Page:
Prior to Worlds, Marchand had not competed for Team Canada’s national team since winning gold with the 2007 and 2008 World Juniors squads. He also earned a bronze medal with Team Canada Atlantic at the 2005 World U-17 Hockey Challenge.

While the international tournaments, including the recent World Championship, are played on the larger ice sheet, the World Cup will take place on NHL ice in the Maple Leafs’ home.

“With regards to in Europe and on the European ice or the Olympic ice, it’s a different game. It’s not as intense as it is on the smaller ice. You just have more room. It’s not as physical,” said Marchand. “But in this tournament, the World Cup, it’s going to be very intense.”

“I mean, you’re playing against the top players in the world. Every game’s going to be a battle. Everyone is competing to be the best team in the world and there’s a ton of pride to be that team, and guys are going to do whatever they can to win.”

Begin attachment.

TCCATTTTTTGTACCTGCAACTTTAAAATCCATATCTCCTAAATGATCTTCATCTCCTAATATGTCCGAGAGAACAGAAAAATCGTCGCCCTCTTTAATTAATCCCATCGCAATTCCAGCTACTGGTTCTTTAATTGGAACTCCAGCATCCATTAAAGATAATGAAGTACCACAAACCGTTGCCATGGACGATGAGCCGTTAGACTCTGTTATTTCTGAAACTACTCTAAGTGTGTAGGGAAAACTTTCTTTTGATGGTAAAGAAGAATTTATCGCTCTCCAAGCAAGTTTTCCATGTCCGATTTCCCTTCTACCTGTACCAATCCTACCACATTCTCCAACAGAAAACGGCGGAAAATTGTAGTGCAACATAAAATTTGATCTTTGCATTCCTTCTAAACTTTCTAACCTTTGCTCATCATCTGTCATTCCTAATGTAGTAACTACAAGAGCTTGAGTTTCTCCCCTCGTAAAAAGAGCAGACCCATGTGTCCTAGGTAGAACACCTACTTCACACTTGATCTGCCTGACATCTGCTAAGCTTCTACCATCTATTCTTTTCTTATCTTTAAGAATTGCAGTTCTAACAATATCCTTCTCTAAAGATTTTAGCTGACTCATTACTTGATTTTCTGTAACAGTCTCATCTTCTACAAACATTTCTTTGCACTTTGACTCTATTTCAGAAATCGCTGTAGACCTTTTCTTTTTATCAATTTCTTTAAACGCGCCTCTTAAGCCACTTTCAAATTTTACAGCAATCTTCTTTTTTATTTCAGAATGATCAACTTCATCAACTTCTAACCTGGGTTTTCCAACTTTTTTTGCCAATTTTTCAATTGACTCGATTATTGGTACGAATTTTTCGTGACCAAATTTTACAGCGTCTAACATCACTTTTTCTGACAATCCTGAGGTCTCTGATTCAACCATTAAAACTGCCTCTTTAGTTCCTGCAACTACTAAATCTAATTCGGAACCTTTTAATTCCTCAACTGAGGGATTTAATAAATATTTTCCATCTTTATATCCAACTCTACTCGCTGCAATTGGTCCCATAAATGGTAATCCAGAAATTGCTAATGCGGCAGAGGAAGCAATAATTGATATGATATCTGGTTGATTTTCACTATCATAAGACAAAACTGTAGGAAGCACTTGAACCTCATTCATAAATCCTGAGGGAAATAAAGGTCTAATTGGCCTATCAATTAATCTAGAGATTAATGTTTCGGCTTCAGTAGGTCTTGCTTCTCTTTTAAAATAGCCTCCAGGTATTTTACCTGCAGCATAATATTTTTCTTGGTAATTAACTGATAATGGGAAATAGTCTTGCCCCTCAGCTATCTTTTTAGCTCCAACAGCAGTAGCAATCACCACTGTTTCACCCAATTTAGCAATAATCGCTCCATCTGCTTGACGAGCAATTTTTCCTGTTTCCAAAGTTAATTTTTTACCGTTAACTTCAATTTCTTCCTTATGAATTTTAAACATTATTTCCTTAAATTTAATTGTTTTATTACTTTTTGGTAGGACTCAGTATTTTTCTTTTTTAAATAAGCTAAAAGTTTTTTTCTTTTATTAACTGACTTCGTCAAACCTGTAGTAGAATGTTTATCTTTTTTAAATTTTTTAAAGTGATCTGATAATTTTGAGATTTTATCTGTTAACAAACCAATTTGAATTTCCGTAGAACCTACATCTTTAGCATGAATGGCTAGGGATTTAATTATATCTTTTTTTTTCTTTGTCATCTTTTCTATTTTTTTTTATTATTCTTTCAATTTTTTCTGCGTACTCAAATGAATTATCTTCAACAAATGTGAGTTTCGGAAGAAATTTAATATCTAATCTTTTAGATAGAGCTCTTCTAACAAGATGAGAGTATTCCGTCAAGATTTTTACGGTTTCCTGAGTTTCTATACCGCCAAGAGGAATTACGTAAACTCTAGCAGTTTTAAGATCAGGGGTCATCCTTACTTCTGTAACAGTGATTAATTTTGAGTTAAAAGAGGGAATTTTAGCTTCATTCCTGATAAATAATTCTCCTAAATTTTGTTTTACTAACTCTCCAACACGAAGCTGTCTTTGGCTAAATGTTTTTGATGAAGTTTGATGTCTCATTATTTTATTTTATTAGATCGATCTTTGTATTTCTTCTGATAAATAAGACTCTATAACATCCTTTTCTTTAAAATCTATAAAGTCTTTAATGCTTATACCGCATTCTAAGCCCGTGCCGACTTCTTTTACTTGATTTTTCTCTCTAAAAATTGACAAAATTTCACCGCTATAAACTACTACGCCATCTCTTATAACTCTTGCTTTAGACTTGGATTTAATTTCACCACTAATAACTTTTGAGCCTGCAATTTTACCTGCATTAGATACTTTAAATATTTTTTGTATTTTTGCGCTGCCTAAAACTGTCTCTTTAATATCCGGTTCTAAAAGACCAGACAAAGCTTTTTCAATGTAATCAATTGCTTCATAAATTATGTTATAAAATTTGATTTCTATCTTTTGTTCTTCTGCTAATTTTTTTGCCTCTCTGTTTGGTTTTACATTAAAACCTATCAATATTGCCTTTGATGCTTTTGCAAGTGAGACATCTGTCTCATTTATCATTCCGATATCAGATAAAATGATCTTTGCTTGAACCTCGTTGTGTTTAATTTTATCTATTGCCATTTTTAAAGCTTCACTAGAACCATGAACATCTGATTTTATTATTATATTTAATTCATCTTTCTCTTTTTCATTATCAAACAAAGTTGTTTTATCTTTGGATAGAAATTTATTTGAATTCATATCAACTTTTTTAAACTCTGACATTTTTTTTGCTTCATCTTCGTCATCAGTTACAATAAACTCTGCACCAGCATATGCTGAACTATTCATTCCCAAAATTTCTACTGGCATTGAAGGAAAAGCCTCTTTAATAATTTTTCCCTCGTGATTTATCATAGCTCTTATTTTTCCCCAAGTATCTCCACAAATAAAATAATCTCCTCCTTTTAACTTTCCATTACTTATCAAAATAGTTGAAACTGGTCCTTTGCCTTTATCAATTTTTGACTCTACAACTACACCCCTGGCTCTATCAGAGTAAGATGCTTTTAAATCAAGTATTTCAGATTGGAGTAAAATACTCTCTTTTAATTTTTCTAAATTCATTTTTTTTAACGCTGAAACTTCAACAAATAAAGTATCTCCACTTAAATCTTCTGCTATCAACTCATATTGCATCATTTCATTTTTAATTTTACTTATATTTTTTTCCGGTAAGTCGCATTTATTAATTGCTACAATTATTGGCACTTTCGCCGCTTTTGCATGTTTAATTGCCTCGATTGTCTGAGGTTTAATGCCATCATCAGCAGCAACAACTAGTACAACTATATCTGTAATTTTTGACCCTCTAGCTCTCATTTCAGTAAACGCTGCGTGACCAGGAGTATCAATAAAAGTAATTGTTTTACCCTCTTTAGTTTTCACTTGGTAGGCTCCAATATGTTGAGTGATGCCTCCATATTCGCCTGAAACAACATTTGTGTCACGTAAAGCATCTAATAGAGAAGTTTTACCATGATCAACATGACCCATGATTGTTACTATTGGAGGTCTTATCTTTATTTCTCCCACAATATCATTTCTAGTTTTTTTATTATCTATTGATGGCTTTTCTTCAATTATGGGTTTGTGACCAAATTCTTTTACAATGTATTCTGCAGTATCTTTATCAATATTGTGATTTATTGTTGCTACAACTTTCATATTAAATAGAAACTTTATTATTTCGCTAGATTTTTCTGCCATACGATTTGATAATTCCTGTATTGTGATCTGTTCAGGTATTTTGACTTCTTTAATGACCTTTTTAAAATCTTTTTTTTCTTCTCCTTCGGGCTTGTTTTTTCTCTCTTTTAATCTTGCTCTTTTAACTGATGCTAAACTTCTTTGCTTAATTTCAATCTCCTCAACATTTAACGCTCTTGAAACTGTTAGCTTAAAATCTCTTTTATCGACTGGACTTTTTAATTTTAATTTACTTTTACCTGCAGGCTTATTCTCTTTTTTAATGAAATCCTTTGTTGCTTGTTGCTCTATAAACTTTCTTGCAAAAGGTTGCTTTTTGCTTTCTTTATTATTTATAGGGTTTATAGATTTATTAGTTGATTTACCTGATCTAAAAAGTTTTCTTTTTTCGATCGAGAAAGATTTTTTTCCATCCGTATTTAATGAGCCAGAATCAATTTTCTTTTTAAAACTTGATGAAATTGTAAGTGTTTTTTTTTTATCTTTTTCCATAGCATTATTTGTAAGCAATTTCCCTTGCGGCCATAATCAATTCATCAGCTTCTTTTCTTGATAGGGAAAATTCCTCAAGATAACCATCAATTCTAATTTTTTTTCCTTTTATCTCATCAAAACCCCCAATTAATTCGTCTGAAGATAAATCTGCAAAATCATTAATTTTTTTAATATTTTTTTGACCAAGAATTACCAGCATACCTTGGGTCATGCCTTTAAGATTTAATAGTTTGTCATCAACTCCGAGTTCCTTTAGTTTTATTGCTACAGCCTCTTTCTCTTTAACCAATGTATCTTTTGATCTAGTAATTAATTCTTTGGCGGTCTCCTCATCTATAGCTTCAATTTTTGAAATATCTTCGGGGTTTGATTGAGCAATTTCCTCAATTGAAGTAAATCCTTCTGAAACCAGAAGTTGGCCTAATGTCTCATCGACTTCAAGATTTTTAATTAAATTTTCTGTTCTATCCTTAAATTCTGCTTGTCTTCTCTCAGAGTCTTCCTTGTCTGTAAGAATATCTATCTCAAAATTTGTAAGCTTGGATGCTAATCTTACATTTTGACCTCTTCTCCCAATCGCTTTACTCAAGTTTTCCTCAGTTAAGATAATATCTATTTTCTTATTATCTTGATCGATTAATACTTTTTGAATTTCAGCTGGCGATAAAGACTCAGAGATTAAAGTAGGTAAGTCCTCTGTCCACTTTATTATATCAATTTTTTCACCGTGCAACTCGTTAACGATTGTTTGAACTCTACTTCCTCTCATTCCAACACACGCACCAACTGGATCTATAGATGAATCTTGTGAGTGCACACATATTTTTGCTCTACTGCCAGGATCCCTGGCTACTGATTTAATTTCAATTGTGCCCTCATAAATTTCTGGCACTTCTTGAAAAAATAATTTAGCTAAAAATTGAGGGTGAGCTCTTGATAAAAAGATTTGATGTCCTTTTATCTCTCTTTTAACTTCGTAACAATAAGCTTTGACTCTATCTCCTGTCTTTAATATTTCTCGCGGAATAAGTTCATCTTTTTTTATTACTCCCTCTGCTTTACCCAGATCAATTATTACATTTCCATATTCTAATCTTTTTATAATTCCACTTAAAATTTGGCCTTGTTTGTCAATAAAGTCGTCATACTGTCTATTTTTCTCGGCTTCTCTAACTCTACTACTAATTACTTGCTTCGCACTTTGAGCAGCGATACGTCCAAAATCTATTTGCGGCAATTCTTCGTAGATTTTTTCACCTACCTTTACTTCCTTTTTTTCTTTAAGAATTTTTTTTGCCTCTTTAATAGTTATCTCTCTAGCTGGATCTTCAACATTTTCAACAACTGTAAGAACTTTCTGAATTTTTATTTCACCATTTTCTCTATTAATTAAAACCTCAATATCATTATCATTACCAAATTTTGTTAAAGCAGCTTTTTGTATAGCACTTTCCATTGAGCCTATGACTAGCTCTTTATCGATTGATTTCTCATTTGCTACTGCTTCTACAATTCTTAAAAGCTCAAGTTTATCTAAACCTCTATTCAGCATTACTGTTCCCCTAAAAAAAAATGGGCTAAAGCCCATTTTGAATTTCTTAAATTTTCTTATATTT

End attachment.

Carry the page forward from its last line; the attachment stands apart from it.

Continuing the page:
“So they’re doing to be very intense games, definitely a lot of emotion in them, and they’re going to be incredible games to watch.”

It will be a shorter offseason of training for Marchand, who just finished up his time at the World Championship, and will gear up for the World Cup by starting to skate a few weeks earlier than usual.

“I think it will add a little more excitement going into the season for the fans and get them excited about early on in September,” said Marchand. “So I think it’s going to be great. I think a lot of people are really looking forward to it and it’s going to be an exciting time in Toronto.”